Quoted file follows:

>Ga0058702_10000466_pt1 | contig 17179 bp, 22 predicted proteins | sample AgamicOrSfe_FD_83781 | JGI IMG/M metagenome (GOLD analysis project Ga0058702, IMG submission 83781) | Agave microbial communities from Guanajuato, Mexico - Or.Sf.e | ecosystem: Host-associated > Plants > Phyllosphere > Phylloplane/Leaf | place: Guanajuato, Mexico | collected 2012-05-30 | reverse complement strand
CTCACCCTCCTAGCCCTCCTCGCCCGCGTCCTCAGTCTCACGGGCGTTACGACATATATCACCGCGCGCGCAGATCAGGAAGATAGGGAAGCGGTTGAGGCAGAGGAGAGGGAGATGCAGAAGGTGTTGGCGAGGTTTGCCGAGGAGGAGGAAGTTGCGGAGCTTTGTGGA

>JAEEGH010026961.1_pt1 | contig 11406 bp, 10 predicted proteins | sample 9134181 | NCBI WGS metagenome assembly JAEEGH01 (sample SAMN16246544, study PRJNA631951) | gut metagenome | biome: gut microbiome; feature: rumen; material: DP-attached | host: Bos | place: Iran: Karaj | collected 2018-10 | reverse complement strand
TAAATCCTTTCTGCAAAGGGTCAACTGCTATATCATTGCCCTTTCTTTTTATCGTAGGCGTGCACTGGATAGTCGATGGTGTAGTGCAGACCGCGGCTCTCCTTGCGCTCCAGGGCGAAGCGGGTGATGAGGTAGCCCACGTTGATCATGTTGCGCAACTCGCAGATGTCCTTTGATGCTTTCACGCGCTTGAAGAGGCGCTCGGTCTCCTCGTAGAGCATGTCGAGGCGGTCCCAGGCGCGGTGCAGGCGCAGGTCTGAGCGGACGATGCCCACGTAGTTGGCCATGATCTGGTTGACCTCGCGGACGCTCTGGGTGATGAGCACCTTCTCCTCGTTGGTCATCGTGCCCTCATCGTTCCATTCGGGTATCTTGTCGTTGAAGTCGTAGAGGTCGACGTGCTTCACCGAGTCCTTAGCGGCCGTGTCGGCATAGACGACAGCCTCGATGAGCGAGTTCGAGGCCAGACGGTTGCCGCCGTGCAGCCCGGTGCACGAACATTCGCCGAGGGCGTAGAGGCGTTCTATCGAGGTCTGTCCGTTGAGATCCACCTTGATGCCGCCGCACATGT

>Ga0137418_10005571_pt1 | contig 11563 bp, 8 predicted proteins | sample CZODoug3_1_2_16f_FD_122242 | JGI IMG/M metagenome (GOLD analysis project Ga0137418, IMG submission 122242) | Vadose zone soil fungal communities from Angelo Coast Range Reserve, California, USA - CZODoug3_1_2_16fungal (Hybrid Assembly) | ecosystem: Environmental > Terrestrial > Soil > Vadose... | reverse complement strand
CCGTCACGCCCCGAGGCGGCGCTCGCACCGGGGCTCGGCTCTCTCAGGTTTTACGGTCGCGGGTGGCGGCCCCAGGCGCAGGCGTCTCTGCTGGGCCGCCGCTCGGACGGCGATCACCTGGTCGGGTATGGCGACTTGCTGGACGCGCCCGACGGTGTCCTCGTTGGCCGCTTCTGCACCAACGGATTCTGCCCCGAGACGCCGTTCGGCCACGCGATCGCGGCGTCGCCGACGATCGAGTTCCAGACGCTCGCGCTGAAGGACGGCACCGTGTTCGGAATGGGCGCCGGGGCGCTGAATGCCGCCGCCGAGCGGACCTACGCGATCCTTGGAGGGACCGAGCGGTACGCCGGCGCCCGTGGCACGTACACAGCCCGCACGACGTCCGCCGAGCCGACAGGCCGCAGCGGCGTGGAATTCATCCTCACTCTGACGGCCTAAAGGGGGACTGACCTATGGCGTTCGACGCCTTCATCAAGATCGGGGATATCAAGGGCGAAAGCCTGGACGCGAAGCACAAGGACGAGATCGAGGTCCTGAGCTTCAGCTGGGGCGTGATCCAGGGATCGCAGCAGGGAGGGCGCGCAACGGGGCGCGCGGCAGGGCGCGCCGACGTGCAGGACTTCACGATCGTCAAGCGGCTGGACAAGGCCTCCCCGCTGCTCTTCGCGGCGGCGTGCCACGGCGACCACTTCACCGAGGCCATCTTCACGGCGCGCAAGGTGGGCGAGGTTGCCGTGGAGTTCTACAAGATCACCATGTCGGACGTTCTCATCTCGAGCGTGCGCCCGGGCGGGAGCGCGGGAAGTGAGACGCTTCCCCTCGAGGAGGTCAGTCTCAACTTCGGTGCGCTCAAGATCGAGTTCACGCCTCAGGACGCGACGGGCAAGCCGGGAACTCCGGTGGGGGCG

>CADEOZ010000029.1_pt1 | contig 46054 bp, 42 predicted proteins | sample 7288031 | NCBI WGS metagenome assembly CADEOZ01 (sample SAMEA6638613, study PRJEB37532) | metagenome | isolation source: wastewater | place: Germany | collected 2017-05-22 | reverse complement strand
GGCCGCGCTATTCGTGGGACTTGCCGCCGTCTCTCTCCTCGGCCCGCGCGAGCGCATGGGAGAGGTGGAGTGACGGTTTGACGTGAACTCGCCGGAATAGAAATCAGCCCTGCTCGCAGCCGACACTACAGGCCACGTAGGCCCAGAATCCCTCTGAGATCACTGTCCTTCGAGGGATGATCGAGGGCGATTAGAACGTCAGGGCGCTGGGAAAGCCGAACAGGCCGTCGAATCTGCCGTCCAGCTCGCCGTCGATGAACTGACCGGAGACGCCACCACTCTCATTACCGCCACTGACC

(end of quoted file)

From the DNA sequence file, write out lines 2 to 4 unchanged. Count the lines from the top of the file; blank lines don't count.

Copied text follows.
CTCACCCTCCTAGCCCTCCTCGCCCGCGTCCTCAGTCTCACGGGCGTTACGACATATATCACCGCGCGCGCAGATCAGGAAGATAGGGAAGCGGTTGAGGCAGAGGAGAGGGAGATGCAGAAGGTGTTGGCGAGGTTTGCCGAGGAGGAGGAAGTTGCGGAGCTTTGTGGA

>JAEEGH010026961.1_pt1 | contig 11406 bp, 10 predicted proteins | sample 9134181 | NCBI WGS metagenome assembly JAEEGH01 (sample SAMN16246544, study PRJNA631951) | gut metagenome | biome: gut microbiome; feature: rumen; material: DP-attached | host: Bos | place: Iran: Karaj | collected 2018-10 | reverse complement strand
TAAATCCTTTCTGCAAAGGGTCAACTGCTATATCATTGCCCTTTCTTTTTATCGTAGGCGTGCACTGGATAGTCGATGGTGTAGTGCAGACCGCGGCTCTCCTTGCGCTCCAGGGCGAAGCGGGTGATGAGGTAGCCCACGTTGATCATGTTGCGCAACTCGCAGATGTCCTTTGATGCTTTCACGCGCTTGAAGAGGCGCTCGGTCTCCTCGTAGAGCATGTCGAGGCGGTCCCAGGCGCGGTGCAGGCGCAGGTCTGAGCGGACGATGCCCACGTAGTTGGCCATGATCTGGTTGACCTCGCGGACGCTCTGGGTGATGAGCACCTTCTCCTCGTTGGTCATCGTGCCCTCATCGTTCCATTCGGGTATCTTGTCGTTGAAGTCGTAGAGGTCGACGTGCTTCACCGAGTCCTTAGCGGCCGTGTCGGCATAGACGACAGCCTCGATGAGCGAGTTCGAGGCCAGACGGTTGCCGCCGTGCAGCCCGGTGCACGAACATTCGCCGAGGGCGTAGAGGCGTTCTATCGAGGTCTGTCCGTTGAGATCCACCTTGATGCCGCCGCACATGT